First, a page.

Days one and two.

The adventure begins.

On the first day, we travelled over 2400 miles. We started with an early morning at the Charlotte airport, flew to Chicago, and then flew to Las Vegas, battling incoming storms, high winds, and turbulence. We were able to see the jagged mouth of the Rocky Mountains beneath us, the small gash of the Grand Canyon, the curved thumbnail of the Hoover Dam. the Vegas airport was all glitter and fritz and slot machines, and I suffered from immediate sensory overload, just trying to take it all in while navigating baggage and taxis.

We got our RV, stopped at an In and Out Burger joint, stopped at Wal-Mart for vacation supplies, and hit the road. The desert was this alien, unfamiliar landscape — but so wild and open and beautiful. We stopped several times just to take pictures and drink it all in. Thomas said, “I’ve never been so compelled by the wilderness just to wander into it before,” and I couldn’t agree more. There is something about the emptiness of the desert that makes me feel powerful, somehow. I feel more individual, more separate. Perhaps it’s the solitude; perhaps it’s the beauty. Perhaps I’m just invoking the spirit of pioneers past who arrived in this crazy wasteland and said — yes; this is for me.

The RV lifestyle is a lot like that, so it’s a very compatible lifestyle with this Western attitude. Pack up all your stuff, take it with you, and go. There’s something very gypsy about the entire ordeal. Initially, I thought I would hate it — being in cramped quarters, never being settled, always on the move, struggling to sleep or shower or use the bathroom in comfort — but I’m beginning to fall in love with the lifestyle, and I can definitely see why people do this full-time.

It took us forever to drive to the Grand Canyon. We were suffering from jet lag and seriously experiencing the time zone difference. James was tying t o get the hang of driving the RV around, which is not exactly easy to do. Then, our GPS threw us off onto the most bizarre, backwoods route to get to the RV park at the Grand Canyon — it was ten o’clock at night, we’d all been awake for nearly 24 hours straight, and we were driving down these crazy access roads that spit us out in the middle of nowhere. Eventually, we realized we were on the wrong track, and we walked outside the RV to take a look around. It was open, and the sky was full of amazing and beautiful stars, and we realized we were miles away from any other single living human being. So, we reveled in that for a moment (I walked outside and screamed at the top of my lungs to the moon and the stars, “I AM ALIVE IN THIS WORLD!”) before heading back to find the RV place. It was midnight before we pulled in, got hooked up, and settled in, and we were exhausted. Still, sleep didn’t come easy — again, the time zone difference, and also the fact that it dropped down to nearly twenty degrees Fahrenheit that night, and we all shivered under our blankets.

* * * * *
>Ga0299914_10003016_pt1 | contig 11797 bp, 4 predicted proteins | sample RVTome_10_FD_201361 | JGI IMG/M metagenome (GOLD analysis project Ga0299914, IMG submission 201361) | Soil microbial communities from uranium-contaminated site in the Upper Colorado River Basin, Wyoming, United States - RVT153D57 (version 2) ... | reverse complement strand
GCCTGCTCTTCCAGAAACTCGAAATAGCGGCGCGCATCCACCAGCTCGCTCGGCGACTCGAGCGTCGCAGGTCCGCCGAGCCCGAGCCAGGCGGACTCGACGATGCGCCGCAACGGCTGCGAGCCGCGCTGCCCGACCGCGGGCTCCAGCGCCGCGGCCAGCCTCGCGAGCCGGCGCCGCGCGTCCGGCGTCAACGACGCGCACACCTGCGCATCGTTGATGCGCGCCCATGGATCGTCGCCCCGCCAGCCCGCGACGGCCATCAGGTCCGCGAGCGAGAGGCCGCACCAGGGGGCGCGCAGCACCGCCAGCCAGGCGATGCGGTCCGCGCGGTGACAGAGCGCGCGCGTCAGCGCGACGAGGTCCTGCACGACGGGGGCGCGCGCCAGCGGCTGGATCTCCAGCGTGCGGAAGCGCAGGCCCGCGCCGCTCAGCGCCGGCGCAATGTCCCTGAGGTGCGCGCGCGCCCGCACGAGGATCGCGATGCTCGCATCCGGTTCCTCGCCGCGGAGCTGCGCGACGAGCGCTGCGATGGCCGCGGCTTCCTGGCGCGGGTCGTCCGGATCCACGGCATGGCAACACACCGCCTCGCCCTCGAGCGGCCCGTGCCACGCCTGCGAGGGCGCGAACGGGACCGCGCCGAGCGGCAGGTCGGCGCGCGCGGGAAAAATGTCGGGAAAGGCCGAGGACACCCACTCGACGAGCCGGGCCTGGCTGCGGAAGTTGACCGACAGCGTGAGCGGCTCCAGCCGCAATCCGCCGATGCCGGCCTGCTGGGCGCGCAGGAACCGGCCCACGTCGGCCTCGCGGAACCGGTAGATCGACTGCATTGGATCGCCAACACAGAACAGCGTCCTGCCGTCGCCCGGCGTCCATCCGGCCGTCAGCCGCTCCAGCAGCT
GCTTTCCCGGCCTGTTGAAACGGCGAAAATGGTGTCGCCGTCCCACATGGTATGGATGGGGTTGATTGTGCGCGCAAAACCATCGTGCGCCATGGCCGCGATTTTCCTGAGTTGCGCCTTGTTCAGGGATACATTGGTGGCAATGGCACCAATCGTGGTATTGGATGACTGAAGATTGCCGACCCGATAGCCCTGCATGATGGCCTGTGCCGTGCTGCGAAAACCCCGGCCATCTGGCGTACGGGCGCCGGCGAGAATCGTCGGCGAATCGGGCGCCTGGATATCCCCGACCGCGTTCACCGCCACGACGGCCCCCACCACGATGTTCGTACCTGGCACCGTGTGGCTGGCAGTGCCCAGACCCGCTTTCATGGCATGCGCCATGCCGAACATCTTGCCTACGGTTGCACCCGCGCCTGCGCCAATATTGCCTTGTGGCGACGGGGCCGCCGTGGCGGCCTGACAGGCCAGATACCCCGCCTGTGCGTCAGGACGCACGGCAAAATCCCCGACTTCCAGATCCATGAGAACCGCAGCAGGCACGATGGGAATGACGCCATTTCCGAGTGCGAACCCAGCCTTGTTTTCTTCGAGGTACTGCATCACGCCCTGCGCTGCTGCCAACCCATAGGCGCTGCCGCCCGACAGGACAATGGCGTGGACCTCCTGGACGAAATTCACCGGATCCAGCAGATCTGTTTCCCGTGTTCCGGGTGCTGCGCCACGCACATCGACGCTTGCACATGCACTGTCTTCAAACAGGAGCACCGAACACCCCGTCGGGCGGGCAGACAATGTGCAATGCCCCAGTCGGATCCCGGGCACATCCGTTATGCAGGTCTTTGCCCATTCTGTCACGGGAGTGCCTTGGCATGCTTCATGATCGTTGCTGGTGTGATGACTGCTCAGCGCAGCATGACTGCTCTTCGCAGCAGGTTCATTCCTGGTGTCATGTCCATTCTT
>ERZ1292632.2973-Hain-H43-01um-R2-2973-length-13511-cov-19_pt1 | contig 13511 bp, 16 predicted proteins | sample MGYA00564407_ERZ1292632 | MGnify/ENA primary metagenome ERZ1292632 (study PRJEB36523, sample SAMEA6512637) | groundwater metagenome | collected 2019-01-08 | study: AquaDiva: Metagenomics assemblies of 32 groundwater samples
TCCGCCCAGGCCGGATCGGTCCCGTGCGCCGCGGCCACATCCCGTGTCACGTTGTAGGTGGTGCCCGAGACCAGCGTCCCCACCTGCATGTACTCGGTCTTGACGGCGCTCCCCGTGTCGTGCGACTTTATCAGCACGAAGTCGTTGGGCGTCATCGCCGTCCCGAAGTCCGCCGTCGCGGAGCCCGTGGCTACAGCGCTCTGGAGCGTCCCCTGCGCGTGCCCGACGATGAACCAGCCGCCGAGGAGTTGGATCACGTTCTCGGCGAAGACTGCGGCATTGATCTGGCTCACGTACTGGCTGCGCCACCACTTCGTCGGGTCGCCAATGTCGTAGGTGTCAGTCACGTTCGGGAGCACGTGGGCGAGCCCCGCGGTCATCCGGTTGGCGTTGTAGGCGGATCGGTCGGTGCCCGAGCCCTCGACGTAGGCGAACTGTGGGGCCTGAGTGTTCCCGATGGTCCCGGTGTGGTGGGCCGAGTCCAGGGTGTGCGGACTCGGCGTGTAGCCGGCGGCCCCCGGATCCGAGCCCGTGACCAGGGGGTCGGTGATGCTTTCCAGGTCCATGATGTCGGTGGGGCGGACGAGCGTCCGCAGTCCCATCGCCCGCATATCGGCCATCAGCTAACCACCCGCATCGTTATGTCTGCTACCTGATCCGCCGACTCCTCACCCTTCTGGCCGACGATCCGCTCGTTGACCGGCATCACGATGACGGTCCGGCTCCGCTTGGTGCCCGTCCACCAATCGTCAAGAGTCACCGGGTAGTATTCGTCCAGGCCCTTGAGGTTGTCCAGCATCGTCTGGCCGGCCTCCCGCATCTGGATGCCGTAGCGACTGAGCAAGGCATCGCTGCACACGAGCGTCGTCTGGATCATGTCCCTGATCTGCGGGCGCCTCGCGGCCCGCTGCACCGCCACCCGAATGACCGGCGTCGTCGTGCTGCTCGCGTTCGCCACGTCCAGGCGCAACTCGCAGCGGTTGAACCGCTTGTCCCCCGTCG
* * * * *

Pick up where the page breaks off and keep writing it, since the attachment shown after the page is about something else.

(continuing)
Day two, however, made it worth it,

Stacy’s was up at the crack of dawn, bright-eyed and excited because she’d seen on the map that we were less than a mile away from the Grand Canyon itself, and it could just be a short morning walk to go explore it. What we discovered was that there was a Greenway trail that hugged the lip of the Grand Canyon, and there were hardly any people there at all, especially at 7am on a Sunday morning. It felt like we had the entire Grand Canyon to ourselves. Stacy, James, and Thomas climbed out on outcroppings of rocks for breathtaking views, and since I couldn’t stop picturing them all falling to their deaths in the vast chasm below, I walked on ahead, stopping every now and then to sit on a cliff, take it all in, meditate, breathe, and watch. It was incredible. We wandered around these mostly deserted cliffs for hours before finding the more public overlooks and quickly deciding we’d found the best part of the Canyon already.

We drove on south from there, with Thomas at the wheel this time and the canyon teasing us on our left every few miles. We stopped again at Desert View, just to see another part of the canyon — this stop was much more crowded, however. We went on to visit the Watupaki ruins, to drive by the Crater Volcano mountain, to eat delicious TexMex food at Salsa Bravo in Flagstaff, to park ourselves for the night in this quirky, kitschy little RV park near the Meteor Crater in Winslow. Everywhere, the ghost of Route 66 follows us, and everywhere, I feel both a strange kinship and a strange alienation from the culture I encounter.

And tomorrow is my birthday. And tomorrow we will visit this crazy meteor crater, and we will drive on Route 66, and we may even make it to Sedons if we make good time.

But tonight, I’m going to drink this beer, and I’m going to drink in the red horizon and the mountains and all of the stars, and I’m going to drink this beer, and I’m going to enjoy the company of my loved ones, with historic Route 66 to my left, and the wide expanse of desert all around me.

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